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“The Kingdom of Bhutan’s approach to development is a little different than that of most other countries. Our approach to development is based on the belief that it must result in promoting happiness of the people. ” – Minister for home and cultural affairs, Bhutan.

Discover the Kingdom of Happiness. And although it may sound like a myth we are not referring to the title of a fairytale here. We are talking about a real and beautiful country in Asia situated at the foot of the Himalayas. A country that lists happiness as the top priority for governing its citizens. That may seem like Utopian, but in fact maybe we should learn from this idea and try to spread the word to the rest of the world.

Bhutan has, without doubt, one of the most pristine natural environments on the planet since the country has been secluded and closed off from the rest of the world for centuries. It is landlocked by the massive Himalayan peaks to the north while the rest of the country is surrounded by Sikkim and India. Bhutan is a devout Buddhist land and just like in neighboring Tibet, monks are held in high esteem. The centuries old custom that one son from each family enters into the monastic life, is still honored today.

Bhutan strictly regulates tourism; only a selected number of foreigners are allowed to visit the country each year. What really makes the country so special is that it measures its wealth not by economic growth and production or GPD but by GNH or Gross National Happiness. Bhutan has laid down this unorthodox way of governing its people since the king introduced the concept in the ’70’s. But what does this mean?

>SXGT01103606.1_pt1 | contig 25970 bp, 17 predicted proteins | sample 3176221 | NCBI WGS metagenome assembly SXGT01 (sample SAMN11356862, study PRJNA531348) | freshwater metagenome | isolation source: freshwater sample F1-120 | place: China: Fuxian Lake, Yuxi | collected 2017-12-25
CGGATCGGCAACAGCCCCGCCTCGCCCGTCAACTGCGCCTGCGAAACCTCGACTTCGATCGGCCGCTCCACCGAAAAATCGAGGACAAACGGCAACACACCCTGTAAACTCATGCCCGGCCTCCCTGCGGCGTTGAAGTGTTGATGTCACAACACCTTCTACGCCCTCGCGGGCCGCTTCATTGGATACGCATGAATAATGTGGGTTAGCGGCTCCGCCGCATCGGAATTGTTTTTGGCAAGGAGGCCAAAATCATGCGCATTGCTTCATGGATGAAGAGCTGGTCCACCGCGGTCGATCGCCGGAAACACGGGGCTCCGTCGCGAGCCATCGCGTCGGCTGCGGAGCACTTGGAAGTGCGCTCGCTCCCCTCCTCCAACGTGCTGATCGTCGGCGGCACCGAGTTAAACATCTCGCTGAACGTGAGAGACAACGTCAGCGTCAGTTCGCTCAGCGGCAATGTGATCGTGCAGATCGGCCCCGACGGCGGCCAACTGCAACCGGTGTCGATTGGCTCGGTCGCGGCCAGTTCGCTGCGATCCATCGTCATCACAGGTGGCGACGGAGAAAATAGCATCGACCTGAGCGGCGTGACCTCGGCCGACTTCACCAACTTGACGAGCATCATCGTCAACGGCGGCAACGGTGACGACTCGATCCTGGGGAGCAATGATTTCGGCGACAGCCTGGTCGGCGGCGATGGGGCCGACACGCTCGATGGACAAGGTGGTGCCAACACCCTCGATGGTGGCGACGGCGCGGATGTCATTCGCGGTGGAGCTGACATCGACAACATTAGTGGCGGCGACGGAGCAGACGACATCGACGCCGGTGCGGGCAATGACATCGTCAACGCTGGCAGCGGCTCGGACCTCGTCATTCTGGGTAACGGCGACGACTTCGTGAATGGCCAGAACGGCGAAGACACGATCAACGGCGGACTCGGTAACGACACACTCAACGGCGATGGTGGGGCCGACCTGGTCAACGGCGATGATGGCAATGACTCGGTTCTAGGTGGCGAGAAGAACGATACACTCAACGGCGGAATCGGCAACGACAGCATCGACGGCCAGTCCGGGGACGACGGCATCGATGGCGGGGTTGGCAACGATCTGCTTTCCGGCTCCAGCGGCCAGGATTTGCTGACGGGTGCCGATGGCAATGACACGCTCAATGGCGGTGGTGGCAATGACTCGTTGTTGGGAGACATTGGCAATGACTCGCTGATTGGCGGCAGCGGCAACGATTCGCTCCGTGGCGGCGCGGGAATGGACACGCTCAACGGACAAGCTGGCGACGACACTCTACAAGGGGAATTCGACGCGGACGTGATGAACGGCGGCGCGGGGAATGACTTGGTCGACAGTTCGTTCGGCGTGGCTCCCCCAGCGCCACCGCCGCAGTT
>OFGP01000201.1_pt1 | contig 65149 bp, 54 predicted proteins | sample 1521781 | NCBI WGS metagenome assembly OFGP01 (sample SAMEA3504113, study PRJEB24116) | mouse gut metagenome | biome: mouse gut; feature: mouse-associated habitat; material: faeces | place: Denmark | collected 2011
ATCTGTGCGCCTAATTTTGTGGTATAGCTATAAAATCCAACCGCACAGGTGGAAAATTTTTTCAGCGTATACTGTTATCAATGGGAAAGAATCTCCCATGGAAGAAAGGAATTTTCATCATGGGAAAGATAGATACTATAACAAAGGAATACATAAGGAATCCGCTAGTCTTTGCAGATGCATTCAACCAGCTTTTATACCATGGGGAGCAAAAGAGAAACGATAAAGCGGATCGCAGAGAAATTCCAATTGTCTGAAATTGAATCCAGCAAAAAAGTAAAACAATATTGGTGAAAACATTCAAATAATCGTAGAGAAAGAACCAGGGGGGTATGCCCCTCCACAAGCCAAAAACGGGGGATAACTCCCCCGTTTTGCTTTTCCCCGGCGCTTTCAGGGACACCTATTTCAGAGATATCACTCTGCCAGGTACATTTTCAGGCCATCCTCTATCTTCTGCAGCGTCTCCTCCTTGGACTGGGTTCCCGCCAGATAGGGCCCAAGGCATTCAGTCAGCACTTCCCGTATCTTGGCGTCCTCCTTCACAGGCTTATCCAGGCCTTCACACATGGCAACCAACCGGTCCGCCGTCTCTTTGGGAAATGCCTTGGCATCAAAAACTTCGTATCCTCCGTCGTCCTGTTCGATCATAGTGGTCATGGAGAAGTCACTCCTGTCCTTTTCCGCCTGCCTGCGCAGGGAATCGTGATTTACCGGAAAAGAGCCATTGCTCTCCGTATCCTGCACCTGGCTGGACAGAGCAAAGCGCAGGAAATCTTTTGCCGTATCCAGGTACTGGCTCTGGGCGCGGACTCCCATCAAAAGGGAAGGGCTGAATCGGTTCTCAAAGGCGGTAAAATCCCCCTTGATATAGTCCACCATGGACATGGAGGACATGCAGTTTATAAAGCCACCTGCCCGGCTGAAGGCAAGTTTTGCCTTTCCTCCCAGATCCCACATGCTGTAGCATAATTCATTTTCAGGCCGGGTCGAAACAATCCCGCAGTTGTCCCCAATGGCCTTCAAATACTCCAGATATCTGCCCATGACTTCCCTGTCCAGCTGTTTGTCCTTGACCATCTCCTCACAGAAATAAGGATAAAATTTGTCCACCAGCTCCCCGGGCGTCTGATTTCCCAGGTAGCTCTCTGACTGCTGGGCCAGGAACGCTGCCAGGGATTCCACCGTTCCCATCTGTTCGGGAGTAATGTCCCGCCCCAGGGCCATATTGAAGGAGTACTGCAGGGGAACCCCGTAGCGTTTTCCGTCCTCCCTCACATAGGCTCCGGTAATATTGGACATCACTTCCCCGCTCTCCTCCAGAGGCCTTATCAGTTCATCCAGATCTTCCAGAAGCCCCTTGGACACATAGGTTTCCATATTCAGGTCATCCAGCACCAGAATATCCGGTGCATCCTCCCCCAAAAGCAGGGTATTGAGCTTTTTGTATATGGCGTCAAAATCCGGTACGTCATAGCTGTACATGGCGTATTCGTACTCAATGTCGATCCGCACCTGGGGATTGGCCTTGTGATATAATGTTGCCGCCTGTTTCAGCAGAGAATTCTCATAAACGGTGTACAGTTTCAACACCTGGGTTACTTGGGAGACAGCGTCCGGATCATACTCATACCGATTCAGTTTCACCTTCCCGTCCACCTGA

The GNH is measured by 9 different domains:
Psychological wellbeing, health, education, time use, cultural diversity and resilience, good governance, community vitality, ecological diversity and resilience, and living standards.

The domains represent each of the pillars of wellbeing of the Bhutanese people, and the term ‘wellbeing’ here means fulfilling the conditions of a ‘good life’ according to the values and principles laid down by the concept of Gross National Happiness.
In layman’s talk, this means they do not focus so much on economic growth, industrialization, money and material stuff but rather they look at the spiritual and holistic approach to living a fulfilling life with deep respect for nature and preservation of it. Watch the video for a short overview of this extraordinary concept.

And if you would like to know how that is being translated in day to day life, take a look at the 10 paths to happiness from Bhutan.

1. Spend time with nature
2. Enjoy the gift of music
3. Find the company of good friends
4. Learn from the children
5. Eat healthy food
6. Nature, spend more time with it
7. Don’t forget to play
8. Find your answers in solitude
9. Experience the power of prayer
10. Bridge a new understanding of life

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